Firstly, could you introduce yourself, and give a quick summary of your show?
Hello, I'm Phil Nichol (Edinburgh Comedy Award Winner 2006, Stage Acting Award 2005) My show this year is entitled Phil Nichol: Twenty. It is a celebration of my 20th Solo Fringe Hour with a fast-paced, silly, puerile recreation of my favourite bits from all the other 19 hours of stupidity!
What is your earliest arts memory?
I decide to become an actor whilst on a school trip to Stratford Upon Avon in Ontario Canada when I was 12 years of age to watch The Tempest. The audience of children were talking throughout until Nicholas Pennell descended from the gods dressed as Ariel, huge wings floating down with a booming voice captivating the crowd. The whole theatre were stunned into silence. I thought to myself- I want to do that. I want that kind of power. Haha.
What first encouraged you to become a performer?
I had a fantastic theatre in High School tutor named Frank Luke who ran our theatre department and challenged me to get into theatre. Our school took a production to the Sears Drama Festival year after year and I loved it.
Do you remember your first professional performance, and how did it go?
I had a one line walk on role in a teen TV show called Hangin' In on CBC television when I was 16 years old. I hadn't told my parents that I was doing it however my father found out when the cheque was sent to him instead of me as his name is John Nichol and my first name is actually John too. Oops. My first theatrical experience was as an actor's apprentice in Centre Stage's Dream In High Park in Toronto. I played three parts in a production of The Tempest, The Boatswain and the two lower lords. It was great fun as David Fox was the lead and it was directed by Canadian legend Richard Greenblatt. It was a brilliant production and I had a ball.
What do you feel is the best thing about your job?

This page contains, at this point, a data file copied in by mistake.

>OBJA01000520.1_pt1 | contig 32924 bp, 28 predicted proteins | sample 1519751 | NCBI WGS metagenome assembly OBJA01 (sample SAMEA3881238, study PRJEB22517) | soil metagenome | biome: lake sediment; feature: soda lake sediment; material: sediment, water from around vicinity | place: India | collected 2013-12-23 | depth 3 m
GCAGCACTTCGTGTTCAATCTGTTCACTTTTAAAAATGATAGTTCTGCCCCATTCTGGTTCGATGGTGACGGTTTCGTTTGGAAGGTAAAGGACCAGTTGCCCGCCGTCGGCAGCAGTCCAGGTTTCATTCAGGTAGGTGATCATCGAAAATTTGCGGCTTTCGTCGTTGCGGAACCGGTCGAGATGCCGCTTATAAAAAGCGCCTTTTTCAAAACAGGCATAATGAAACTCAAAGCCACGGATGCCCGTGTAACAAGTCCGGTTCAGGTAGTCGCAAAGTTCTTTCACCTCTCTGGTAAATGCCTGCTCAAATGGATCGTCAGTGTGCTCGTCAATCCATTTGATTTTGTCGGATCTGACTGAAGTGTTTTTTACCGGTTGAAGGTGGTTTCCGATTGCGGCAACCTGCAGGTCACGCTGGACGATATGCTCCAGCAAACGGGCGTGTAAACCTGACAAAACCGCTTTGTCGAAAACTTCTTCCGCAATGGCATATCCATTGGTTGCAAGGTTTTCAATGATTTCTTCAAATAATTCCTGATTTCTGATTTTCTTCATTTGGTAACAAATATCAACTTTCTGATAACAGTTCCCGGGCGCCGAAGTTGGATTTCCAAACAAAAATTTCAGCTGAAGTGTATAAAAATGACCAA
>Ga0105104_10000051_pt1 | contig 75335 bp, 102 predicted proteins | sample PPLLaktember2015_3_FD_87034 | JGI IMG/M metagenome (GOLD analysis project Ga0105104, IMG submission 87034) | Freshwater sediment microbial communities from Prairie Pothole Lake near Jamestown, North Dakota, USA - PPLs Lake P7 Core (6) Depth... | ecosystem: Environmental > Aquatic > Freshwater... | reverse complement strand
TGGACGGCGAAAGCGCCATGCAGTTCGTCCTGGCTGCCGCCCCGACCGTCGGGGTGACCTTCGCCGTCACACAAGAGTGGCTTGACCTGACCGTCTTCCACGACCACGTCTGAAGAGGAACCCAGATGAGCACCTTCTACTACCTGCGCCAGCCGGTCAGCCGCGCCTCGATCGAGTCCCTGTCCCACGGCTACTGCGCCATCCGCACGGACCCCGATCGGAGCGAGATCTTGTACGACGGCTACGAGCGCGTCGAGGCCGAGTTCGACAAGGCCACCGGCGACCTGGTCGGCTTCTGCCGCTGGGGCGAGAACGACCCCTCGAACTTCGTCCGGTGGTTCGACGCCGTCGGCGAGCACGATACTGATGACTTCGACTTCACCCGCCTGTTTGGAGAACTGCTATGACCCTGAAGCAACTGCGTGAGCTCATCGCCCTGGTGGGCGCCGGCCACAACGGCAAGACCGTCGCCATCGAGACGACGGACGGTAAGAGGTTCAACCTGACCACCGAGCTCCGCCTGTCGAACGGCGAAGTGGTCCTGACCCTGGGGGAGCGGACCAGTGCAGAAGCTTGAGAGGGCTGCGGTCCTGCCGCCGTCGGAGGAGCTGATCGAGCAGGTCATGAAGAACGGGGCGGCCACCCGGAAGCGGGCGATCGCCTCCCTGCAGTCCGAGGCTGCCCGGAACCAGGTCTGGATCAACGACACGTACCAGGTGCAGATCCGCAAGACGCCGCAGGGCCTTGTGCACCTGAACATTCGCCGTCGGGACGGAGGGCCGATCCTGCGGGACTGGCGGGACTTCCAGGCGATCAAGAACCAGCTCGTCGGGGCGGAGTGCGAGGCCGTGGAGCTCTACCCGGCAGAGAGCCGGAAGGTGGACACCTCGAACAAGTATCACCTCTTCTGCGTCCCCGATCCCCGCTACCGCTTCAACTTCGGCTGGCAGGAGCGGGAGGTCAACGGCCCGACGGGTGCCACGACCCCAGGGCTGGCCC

I make people laugh for a living. It is the most ethically sound job. I make a living helping bring joy and understanding into the world. It can't be beat.
Conversely, what is the worst?
Long train rides and days, weeks, months away from home. As with any self employed person I have little in the way of job security however I live life to the fullest. It'll be over before we know it.
How do you decide whether or not a show has gone well?
With comedy it's easy. They laugh, it's good. They don't laugh, you've failed.
If you could work with anybody, dead or alive, who would you choose to collaborate with?
Theatrically, I'm always left breathless with Mark Rylance. He is unbelievably talented, mercurial and I can't imagine not learning a huge amount from him. It would be a dream come true. I love Josie Rourke at the Donmar. She is a great mind and beautiful person. For comedians, Johnny Vegas and Bill Bailey are exceptional performers. And my summer at the Manchester International Festival was one of the best performance experiences of my life. Thank you MIF.
What made you want to come to Edinburgh Festival Fringe?
I was invited by Karen Koren of the Gilded Balloon in 1991 and I've been every year but two. Wouldn't miss it for the world.
Is performing at EdFringe different from 'traditional'shows?
Not really. You have to concentrate on making work with a bit less technically but that often lends itself to making the show stronger because necessity is mother of invention.
If you could travel back in time and give 16 year-old you one piece of advice, what would it be?
Follow your heart, you will succeed. Don't waste time doubting yourself. Confidence is 50% of success. Drive is the other 50%.
What advice would you give to young people who want to enter the industry?
Be open minded and humble. Listen, watch and learn.
Do you have social media that our readers can follow you on?
Where can people catch your show during EdFringe?
Phil Nichol: Twenty
August 3rd to 28th (not the 15th)